However, towards the end of Saakashvili’s second term, certain authoritarian tendencies began to creep in. Dependence on the judiciary remained a problem. The situation in prisons was anything but acceptable, while the media and business complained about unfair treatment. All of these issues were legitimate and needed to be addressed. Many Georgians, including the post-Rose Revolution generation, had grown up in a Georgia free of crime and corruption and were now ready to move on.

In 2012, the world was still under the illusion that Putin’s Russia was a strategic partner and not an enemy. The West preferred to believe that a resurgent empire that had committed numerous acts of state terrorism (apartment bombings, Litvinenko, Yandarbiyev) could be tamed through engagement. NATO and the EU were guided by the belief that “history is over,” as Francis Fukuyama poetically put it after the end of the Cold War. The Russia reset policy flourished against all logic. “Democratic naivety” – a politics of appeasing and empowering anti-Western regimes that sought to destroy the post-Cold War world order, a politics of naively looking the other way and pretending not to see the obvious – was the prevailing mood in key Western capitals.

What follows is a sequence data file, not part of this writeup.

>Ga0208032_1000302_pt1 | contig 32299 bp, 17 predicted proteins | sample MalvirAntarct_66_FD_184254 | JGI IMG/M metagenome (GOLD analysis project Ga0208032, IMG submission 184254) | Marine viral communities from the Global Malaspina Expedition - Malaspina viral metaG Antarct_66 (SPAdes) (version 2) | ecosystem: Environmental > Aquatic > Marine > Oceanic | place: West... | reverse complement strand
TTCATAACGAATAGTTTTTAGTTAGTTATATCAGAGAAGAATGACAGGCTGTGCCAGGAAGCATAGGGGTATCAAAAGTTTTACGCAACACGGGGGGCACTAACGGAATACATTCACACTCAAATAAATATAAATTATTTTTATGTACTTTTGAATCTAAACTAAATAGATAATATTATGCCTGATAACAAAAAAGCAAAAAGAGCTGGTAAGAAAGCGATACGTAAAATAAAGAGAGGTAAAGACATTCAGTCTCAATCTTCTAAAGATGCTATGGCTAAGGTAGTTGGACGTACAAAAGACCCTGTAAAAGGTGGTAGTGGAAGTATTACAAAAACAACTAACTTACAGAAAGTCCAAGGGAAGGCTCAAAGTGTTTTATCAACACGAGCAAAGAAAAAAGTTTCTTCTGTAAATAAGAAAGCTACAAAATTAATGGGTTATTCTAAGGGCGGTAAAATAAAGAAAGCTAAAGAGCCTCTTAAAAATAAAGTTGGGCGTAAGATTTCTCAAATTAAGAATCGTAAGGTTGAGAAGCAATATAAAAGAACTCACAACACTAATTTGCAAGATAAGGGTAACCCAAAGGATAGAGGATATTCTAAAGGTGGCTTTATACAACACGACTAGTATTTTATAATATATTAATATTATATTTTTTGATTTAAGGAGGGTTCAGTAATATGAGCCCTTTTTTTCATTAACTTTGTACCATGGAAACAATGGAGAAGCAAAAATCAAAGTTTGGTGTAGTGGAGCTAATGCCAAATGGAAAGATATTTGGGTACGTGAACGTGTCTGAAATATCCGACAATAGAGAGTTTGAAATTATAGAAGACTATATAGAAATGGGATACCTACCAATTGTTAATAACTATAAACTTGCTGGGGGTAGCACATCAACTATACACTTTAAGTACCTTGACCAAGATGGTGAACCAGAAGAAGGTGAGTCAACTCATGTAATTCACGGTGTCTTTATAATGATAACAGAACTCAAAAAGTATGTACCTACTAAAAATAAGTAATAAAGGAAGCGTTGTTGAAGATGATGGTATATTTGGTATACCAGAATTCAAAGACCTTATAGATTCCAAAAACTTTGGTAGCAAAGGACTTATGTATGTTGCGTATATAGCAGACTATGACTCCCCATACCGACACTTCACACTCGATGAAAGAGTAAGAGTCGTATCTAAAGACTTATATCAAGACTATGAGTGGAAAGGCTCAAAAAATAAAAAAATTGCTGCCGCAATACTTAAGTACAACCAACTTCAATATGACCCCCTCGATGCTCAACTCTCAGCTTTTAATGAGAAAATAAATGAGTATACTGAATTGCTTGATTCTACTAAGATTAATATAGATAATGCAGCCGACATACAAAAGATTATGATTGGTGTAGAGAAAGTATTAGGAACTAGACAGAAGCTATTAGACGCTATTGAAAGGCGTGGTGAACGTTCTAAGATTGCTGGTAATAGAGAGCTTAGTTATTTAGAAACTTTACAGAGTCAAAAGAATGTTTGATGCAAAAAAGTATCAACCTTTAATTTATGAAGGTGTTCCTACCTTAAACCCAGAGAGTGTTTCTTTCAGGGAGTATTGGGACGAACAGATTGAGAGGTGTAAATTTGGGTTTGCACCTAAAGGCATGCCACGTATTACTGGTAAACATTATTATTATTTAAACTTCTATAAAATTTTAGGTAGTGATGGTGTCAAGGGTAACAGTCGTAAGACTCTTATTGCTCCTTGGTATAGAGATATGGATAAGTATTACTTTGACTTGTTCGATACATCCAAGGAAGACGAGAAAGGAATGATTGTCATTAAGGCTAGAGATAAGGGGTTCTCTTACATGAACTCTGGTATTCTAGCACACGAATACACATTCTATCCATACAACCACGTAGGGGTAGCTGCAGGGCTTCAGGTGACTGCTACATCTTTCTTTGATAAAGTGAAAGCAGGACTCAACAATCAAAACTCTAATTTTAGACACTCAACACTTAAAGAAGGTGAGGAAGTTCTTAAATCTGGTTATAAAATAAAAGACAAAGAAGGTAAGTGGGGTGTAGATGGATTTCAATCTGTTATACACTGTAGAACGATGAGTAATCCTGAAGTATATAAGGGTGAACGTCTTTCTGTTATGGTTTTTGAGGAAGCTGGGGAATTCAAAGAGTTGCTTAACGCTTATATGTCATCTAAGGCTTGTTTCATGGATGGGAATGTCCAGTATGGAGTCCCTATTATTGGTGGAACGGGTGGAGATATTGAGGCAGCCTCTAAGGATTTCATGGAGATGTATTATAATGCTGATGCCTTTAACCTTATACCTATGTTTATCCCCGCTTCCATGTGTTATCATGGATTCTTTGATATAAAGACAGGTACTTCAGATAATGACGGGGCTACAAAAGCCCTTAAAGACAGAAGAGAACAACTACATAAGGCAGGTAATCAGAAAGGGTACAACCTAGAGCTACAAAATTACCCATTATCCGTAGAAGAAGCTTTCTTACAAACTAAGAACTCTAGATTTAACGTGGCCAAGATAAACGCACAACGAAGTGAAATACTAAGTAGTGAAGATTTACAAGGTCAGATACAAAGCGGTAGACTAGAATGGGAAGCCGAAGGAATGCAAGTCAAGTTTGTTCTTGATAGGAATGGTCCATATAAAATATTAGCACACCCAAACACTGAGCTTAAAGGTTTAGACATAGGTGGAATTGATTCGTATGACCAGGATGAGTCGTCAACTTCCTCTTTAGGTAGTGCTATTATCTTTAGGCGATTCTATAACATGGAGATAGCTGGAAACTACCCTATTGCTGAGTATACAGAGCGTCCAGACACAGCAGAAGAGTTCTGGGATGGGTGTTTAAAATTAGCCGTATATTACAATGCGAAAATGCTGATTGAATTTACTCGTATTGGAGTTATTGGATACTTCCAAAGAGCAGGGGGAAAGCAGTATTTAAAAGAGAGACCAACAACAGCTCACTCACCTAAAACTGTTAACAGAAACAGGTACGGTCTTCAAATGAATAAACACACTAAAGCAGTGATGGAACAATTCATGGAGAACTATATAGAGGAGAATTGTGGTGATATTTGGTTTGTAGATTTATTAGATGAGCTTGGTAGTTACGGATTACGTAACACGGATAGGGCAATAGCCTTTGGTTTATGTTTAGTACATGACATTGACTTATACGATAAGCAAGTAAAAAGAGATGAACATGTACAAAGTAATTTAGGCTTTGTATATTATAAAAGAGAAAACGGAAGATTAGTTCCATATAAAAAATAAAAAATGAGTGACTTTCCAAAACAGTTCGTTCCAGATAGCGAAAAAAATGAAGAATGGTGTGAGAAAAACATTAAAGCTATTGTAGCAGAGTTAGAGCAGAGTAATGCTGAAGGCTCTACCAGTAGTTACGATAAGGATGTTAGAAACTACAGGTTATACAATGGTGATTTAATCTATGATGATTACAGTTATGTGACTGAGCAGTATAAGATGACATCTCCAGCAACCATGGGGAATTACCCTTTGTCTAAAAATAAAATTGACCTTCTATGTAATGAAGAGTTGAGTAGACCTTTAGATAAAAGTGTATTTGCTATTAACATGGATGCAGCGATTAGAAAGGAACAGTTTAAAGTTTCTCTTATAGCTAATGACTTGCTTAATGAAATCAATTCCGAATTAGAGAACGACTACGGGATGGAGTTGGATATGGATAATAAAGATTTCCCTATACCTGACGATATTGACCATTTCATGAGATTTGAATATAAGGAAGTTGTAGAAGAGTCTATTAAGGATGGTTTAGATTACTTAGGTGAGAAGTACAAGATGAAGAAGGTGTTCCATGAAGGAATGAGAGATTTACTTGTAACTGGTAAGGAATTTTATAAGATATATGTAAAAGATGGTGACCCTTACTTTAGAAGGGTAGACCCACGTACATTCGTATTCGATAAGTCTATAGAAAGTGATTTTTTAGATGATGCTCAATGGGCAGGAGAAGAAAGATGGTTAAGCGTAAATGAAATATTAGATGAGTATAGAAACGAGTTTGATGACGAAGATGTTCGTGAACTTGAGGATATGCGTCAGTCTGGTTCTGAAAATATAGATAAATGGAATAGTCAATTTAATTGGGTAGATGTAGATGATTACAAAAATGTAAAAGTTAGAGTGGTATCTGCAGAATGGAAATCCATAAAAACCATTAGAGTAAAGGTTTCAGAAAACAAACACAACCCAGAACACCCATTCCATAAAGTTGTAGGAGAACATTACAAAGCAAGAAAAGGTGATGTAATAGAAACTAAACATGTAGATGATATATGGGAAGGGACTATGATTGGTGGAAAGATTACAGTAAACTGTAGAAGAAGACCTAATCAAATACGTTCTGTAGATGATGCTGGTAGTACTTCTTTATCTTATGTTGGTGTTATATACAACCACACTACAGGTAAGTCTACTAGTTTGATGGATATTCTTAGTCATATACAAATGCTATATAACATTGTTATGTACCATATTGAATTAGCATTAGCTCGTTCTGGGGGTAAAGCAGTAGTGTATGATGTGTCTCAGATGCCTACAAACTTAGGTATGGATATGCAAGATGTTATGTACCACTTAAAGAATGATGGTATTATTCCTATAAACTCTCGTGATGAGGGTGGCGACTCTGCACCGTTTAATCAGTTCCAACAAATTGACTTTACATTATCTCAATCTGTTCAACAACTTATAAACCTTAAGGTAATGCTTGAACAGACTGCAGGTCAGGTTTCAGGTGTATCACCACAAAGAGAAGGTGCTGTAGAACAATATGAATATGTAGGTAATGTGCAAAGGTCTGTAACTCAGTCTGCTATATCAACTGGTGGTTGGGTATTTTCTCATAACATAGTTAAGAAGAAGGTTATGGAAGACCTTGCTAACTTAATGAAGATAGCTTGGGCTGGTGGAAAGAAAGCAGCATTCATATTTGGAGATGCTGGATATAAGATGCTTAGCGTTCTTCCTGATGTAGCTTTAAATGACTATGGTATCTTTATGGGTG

Today Georgia is a conquered state. Numerous reputable international sources claim that Ivanishvili, whose wealth accounts for about a third of Georgia’s GDP, has captured the state and made a mockery of democratic institutions. He has carefully selected previously unknown people without political biographies and placed them in positions of power, often for him personal loyalty being the only factor in such appointments. Prime Minister Gharibashvili, implicated in corruption scandals that would bring down any democratic government (such as using the government aircraft to fly his family members on private tours and transferring valuable state property to his wife), is Ivanishvili’s former personal assistant. The Georgian Minister of Health was formerly Ivanishvili’s family doctor. Another health minister during the pandemic was Ms. Ivanishvili’s private dentist (which may explain Georgia’s catastrophic death toll during the pandemic, which was among the highest per capita in the world). The Interior Minister is his former personal bodyguard. A former prime minister and a former economy minister both worked in Ivanishvili’s family-run bank. For the first time in its history, Georgia has a sanctioned judiciary. In April 2023, the US State Department imposed sanctions on four senior Georgian judges for political corruption and undermining the country’s judicial system. Russia’s subversive influence is becoming increasingly obvious.